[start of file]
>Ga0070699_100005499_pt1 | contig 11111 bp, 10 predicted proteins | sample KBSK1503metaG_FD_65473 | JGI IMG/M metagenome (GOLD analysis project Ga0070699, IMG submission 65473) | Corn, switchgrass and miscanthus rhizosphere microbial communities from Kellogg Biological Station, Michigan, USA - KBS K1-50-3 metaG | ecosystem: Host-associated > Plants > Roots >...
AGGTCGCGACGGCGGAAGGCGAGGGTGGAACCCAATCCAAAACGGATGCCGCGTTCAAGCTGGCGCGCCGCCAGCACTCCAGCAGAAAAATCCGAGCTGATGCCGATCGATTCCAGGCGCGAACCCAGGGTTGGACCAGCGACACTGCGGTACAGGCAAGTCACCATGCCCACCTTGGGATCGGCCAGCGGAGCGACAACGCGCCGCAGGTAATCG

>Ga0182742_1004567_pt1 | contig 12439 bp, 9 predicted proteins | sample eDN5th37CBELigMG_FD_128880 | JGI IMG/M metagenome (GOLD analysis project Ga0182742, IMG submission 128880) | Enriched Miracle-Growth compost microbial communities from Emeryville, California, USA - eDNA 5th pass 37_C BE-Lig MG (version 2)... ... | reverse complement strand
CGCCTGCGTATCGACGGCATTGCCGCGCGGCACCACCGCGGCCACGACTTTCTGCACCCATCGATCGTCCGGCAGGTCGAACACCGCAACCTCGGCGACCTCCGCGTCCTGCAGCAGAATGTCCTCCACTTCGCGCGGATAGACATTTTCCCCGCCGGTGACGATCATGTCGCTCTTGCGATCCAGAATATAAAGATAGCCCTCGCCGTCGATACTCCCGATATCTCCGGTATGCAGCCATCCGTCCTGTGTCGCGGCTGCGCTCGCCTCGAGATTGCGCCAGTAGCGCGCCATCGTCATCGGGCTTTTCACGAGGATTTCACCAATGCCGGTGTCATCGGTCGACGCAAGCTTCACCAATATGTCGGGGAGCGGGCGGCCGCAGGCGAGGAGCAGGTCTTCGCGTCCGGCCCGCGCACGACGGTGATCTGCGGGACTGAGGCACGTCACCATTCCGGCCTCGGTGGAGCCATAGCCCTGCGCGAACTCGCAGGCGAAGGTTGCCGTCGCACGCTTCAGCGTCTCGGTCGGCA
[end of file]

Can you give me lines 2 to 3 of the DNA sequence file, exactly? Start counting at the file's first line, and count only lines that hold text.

AGGTCGCGACGGCGGAAGGCGAGGGTGGAACCCAATCCAAAACGGATGCCGCGTTCAAGCTGGCGCGCCGCCAGCACTCCAGCAGAAAAATCCGAGCTGATGCCGATCGATTCCAGGCGCGAACCCAGGGTTGGACCAGCGACACTGCGGTACAGGCAAGTCACCATGCCCACCTTGGGATCGGCCAGCGGAGCGACAACGCGCCGCAGGTAATCG

>Ga0182742_1004567_pt1 | contig 12439 bp, 9 predicted proteins | sample eDN5th37CBELigMG_FD_128880 | JGI IMG/M metagenome (GOLD analysis project Ga0182742, IMG submission 128880) | Enriched Miracle-Growth compost microbial communities from Emeryville, California, USA - eDNA 5th pass 37_C BE-Lig MG (version 2)... ... | reverse complement strand